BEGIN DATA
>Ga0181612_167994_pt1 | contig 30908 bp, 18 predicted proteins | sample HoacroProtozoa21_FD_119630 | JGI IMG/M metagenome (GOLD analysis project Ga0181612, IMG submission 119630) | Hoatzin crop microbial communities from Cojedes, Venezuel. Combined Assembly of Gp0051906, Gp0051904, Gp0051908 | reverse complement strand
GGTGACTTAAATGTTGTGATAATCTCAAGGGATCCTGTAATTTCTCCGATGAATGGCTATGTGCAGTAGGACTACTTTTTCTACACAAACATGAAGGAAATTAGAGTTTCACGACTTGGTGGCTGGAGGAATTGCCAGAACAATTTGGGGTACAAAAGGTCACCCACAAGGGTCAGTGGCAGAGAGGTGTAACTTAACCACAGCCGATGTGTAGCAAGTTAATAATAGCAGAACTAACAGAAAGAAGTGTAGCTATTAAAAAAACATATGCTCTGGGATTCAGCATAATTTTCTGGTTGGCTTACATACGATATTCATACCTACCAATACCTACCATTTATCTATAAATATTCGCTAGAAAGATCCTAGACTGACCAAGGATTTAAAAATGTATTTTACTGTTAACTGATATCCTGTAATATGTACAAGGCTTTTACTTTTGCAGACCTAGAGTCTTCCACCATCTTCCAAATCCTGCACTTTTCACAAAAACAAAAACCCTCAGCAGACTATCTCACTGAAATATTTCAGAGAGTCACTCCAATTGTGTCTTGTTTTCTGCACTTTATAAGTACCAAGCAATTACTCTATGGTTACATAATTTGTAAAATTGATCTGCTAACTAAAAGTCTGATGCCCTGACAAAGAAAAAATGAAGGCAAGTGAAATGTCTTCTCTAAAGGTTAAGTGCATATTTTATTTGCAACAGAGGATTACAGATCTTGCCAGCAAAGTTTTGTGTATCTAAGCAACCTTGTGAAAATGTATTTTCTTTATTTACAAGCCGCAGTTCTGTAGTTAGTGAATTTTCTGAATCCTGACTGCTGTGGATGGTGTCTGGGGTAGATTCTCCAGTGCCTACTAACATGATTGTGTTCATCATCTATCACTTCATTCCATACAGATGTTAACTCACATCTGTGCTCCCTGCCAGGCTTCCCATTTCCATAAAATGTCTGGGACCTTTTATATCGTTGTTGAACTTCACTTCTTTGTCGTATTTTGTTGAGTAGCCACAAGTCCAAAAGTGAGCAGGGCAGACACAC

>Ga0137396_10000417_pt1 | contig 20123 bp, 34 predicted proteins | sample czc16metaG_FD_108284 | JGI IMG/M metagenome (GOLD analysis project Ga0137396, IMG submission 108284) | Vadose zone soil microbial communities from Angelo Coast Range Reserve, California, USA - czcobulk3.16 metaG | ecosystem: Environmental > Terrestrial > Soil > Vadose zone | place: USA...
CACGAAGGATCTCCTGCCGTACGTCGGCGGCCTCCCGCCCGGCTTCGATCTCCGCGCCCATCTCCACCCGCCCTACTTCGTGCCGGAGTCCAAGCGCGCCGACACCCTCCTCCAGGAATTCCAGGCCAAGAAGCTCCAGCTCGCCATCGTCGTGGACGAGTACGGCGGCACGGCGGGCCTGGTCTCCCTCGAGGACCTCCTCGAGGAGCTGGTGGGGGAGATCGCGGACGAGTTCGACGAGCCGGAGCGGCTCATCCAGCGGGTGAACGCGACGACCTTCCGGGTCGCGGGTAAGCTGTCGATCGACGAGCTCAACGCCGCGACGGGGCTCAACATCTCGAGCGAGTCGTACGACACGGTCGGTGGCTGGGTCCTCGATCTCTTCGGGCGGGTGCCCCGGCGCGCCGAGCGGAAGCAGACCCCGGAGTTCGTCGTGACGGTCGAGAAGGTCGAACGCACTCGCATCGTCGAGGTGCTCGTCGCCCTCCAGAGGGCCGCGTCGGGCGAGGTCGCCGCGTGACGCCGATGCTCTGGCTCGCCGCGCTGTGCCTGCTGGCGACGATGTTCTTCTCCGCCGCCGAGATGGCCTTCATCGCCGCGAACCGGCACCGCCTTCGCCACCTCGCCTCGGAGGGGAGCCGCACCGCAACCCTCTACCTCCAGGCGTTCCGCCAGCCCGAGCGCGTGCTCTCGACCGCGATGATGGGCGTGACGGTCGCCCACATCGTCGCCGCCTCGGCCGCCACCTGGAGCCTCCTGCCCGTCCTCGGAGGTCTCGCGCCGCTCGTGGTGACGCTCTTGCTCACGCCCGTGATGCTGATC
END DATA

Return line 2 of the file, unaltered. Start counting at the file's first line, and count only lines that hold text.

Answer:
GGTGACTTAAATGTTGTGATAATCTCAAGGGATCCTGTAATTTCTCCGATGAATGGCTATGTGCAGTAGGACTACTTTTTCTACACAAACATGAAGGAAATTAGAGTTTCACGACTTGGTGGCTGGAGGAATTGCCAGAACAATTTGGGGTACAAAAGGTCACCCACAAGGGTCAGTGGCAGAGAGGTGTAACTTAACCACAGCCGATGTGTAGCAAGTTAATAATAGCAGAACTAACAGAAAGAAGTGTAGCTATTAAAAAAACATATGCTCTGGGATTCAGCATAATTTTCTGGTTGGCTTACATACGATATTCATACCTACCAATACCTACCATTTATCTATAAATATTCGCTAGAAAGATCCTAGACTGACCAAGGATTTAAAAATGTATTTTACTGTTAACTGATATCCTGTAATATGTACAAGGCTTTTACTTTTGCAGACCTAGAGTCTTCCACCATCTTCCAAATCCTGCACTTTTCACAAAAACAAAAACCCTCAGCAGACTATCTCACTGAAATATTTCAGAGAGTCACTCCAATTGTGTCTTGTTTTCTGCACTTTATAAGTACCAAGCAATTACTCTATGGTTACATAATTTGTAAAATTGATCTGCTAACTAAAAGTCTGATGCCCTGACAAAGAAAAAATGAAGGCAAGTGAAATGTCTTCTCTAAAGGTTAAGTGCATATTTTATTTGCAACAGAGGATTACAGATCTTGCCAGCAAAGTTTTGTGTATCTAAGCAACCTTGTGAAAATGTATTTTCTTTATTTACAAGCCGCAGTTCTGTAGTTAGTGAATTTTCTGAATCCTGACTGCTGTGGATGGTGTCTGGGGTAGATTCTCCAGTGCCTACTAACATGATTGTGTTCATCATCTATCACTTCATTCCATACAGATGTTAACTCACATCTGTGCTCCCTGCCAGGCTTCCCATTTCCATAAAATGTCTGGGACCTTTTATATCGTTGTTGAACTTCACTTCTTTGTCGTATTTTGTTGAGTAGCCACAAGTCCAAAAGTGAGCAGGGCAGACACAC